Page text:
The United Nations and the International Olympic Committee signed an agreement Monday to use the power of sports to promote peace and economic development, a move that strengthens collaboration between two of the world’s major organizations.
IOC President Thomas Bach told a U.N. event celebrating the strengthened relationship that U.N. Secretary-General Ban Ki-moon was right when he said "Olympic principles are United Nations principles."
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He pointed to the U.N. and Olympic charters, which both call for international cooperation to promote peace, a better life for people around the world and preserving human dignity.
"Yes sport can change the world but it cannot change the world alone," Bach said. "When placing sport at the service of humankind, we need and we want the partnership with other players in society."
Secretary-General Ban said the Memorandum of Understanding signed with the IOC was "a logical and historic step after years of ever closer collaboration in using sport to promote development and peace."
The agreement calls for joint sporting initiatives between the IOC, national Olympic committees, international sports federations, organizing committees and international athletes and the 193 U.N. member states, U.N. agencies, envoys and goodwill ambassadors.
The two organizations will be promoting education for youth through sport without discrimination of any kind, access to sport for all communities especially the most disadvantaged and marginalized, healthy lifestyles and peace-building and community dialogue.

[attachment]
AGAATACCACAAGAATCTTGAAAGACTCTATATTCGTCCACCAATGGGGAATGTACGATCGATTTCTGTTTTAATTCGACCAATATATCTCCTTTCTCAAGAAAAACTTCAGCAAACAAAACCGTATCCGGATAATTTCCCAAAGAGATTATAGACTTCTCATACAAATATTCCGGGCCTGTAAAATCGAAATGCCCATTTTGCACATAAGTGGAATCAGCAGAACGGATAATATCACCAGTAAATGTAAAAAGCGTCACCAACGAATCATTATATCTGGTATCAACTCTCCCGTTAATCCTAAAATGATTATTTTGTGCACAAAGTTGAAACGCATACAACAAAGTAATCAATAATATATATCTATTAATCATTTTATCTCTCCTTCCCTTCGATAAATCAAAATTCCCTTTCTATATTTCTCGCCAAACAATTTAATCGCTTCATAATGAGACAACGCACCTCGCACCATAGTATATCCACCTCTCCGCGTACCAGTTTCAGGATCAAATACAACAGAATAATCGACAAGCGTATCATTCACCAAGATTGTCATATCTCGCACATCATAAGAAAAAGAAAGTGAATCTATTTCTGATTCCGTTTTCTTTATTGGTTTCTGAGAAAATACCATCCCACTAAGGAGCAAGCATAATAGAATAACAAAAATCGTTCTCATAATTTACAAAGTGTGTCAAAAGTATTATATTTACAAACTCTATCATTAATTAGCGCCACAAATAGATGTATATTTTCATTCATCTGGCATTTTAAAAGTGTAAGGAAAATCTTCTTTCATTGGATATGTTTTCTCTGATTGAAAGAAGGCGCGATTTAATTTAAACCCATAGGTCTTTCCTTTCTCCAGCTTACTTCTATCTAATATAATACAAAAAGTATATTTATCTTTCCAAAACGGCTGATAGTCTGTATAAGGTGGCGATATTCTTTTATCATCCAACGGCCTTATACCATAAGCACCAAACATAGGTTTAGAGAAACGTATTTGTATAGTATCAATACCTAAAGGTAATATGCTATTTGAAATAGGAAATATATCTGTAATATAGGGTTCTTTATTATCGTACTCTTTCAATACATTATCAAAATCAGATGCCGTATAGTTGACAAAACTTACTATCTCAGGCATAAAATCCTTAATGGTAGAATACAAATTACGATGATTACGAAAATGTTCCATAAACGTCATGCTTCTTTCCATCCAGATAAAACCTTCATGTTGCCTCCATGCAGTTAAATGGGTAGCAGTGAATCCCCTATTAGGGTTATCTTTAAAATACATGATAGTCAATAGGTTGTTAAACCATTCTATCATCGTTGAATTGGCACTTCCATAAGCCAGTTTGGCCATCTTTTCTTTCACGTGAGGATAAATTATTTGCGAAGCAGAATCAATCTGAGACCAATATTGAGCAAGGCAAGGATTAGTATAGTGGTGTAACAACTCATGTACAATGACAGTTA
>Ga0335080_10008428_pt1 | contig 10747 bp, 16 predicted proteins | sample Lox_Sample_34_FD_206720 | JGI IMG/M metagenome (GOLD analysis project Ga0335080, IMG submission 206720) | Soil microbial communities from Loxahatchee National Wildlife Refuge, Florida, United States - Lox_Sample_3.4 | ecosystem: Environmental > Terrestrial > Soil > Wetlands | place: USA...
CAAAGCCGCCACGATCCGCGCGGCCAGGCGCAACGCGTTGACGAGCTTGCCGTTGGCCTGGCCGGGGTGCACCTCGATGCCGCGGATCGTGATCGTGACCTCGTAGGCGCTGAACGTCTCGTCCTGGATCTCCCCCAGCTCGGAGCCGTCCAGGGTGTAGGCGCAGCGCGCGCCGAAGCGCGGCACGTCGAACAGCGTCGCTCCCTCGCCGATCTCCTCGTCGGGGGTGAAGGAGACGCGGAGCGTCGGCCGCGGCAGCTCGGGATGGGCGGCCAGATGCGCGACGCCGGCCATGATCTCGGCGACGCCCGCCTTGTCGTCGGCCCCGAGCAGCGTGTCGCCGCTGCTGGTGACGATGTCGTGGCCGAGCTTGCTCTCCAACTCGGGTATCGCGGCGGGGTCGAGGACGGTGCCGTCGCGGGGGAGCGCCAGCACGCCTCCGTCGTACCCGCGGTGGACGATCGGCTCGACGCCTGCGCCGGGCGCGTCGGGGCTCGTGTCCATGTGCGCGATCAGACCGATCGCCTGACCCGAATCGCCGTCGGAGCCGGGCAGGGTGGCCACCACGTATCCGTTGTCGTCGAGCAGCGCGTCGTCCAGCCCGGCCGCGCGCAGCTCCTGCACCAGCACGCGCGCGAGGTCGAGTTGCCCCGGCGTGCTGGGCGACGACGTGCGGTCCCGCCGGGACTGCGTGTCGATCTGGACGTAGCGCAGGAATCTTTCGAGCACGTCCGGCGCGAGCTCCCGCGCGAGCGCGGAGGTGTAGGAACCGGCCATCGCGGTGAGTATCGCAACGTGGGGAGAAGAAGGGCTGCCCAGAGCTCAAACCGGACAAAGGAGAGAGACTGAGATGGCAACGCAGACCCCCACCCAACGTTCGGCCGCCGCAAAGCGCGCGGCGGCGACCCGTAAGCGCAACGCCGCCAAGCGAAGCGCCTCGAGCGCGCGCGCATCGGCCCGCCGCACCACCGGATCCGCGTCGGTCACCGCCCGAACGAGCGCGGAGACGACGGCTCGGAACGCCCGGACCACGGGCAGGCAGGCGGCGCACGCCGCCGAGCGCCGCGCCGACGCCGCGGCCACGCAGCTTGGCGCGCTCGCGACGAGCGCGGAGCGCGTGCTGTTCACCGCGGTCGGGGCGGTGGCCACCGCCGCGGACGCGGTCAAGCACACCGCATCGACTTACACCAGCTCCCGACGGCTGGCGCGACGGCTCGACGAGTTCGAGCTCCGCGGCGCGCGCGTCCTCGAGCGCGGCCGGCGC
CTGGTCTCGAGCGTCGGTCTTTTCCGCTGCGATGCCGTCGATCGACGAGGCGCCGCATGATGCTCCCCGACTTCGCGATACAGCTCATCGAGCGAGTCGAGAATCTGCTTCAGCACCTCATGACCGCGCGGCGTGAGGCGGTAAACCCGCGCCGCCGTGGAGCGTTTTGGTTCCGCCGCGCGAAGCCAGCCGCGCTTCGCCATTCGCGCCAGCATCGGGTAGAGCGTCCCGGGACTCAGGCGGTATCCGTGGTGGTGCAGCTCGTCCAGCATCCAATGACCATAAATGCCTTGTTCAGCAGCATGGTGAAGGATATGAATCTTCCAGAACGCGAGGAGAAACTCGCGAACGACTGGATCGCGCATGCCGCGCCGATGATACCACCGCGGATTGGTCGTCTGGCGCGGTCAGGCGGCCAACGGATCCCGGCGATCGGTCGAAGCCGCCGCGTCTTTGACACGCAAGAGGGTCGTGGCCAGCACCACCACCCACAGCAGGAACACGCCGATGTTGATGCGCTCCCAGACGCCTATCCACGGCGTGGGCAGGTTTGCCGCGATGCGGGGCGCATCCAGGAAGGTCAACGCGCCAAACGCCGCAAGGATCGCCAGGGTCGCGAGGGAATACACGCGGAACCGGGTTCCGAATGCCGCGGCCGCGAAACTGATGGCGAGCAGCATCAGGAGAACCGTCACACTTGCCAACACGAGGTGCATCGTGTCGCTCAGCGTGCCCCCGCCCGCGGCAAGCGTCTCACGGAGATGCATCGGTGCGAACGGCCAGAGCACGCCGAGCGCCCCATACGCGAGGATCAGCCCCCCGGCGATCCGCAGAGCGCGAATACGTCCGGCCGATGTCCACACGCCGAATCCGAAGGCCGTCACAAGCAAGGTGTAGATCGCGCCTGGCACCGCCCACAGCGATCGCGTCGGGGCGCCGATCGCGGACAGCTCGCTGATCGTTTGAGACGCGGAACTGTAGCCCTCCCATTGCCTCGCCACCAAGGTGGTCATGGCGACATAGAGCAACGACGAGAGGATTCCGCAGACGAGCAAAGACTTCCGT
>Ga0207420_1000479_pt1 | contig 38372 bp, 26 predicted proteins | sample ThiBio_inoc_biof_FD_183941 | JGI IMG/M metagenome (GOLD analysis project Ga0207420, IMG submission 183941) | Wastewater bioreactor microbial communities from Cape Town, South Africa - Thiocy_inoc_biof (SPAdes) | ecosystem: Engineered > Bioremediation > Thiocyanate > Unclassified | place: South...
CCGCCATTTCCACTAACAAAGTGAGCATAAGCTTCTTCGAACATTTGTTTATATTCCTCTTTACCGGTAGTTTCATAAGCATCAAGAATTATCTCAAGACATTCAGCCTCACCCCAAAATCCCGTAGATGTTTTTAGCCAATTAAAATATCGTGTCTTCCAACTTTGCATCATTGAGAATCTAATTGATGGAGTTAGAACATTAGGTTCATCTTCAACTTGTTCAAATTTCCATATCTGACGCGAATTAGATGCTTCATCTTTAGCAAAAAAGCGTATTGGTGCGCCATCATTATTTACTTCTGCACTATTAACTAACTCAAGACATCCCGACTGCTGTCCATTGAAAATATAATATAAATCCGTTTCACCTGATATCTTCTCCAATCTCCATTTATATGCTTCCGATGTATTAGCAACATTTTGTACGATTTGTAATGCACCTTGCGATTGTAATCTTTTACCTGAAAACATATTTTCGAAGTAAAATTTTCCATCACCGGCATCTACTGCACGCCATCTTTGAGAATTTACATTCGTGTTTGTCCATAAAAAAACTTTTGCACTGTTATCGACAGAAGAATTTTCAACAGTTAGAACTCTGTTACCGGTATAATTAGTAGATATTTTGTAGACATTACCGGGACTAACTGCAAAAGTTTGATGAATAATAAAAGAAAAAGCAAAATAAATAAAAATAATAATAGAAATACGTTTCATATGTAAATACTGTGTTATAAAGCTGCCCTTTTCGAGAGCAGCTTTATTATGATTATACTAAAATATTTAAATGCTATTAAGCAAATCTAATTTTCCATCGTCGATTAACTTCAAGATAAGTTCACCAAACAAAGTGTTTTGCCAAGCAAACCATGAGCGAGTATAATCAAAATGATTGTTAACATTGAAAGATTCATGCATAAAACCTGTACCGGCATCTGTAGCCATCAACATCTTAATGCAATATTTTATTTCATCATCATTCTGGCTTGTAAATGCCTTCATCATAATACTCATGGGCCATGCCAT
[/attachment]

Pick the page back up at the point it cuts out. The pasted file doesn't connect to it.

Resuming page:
Ban stressed the importance of sport in reducing stigma and increasing the social and economic integration of marginalized people and in bridging cultural, religious, ethnic and social divides.
He quoted former basketball star Magic Johnson’s statement in the dispute over racist comments purportedly made by embattled Los Angeles Clippers owner Donald Sterling: "We all play with different races of people when you’re in sports. That’s what makes sports so beautiful."
Ban said sports values such as teamwork, fairness and respect for opponents and the rules of the game "are understood all around the world and are useful well beyond the playing field, in our personal and professional lives."
The IOC’s Bach didn’t mention the Clippers but stressed that a basic principle of sport "is non-discrimination for whatever reason, including political ones."
The universal law of sport "is based on global ethics, fair-play, respect and friendship," he said. "This means for sport and sport organizations that we have to be politically neutral without being apolitical."
The secretary-general announced the appointment of former IOC president Jacques Rogge as his special envoy on youth, refugees and sport — and welcomed the presence of Boston Marathon winner Meb Keflezighi, who came to the United States as a refugee from Eritrea at the age of 10.
Keflezighi described how a physical education teacher who saw him run fast shortly after his arrival and commented that "`He is going to be an Olympian’ . . . planted the seed of a dream that changed the course of my life."
He said sport taught him discipline, commitment, perseverance, the value of teamwork, that success is achieved in small steps — but most importantly as a refugee it gave him hope. Keflezighi won a silver medal in the 2004 Olympics, started the MEB Foundation which promotes similar goals to the U.N. and IOC, and said as his career winds down he will be doing more with it to share "the positive power of sport."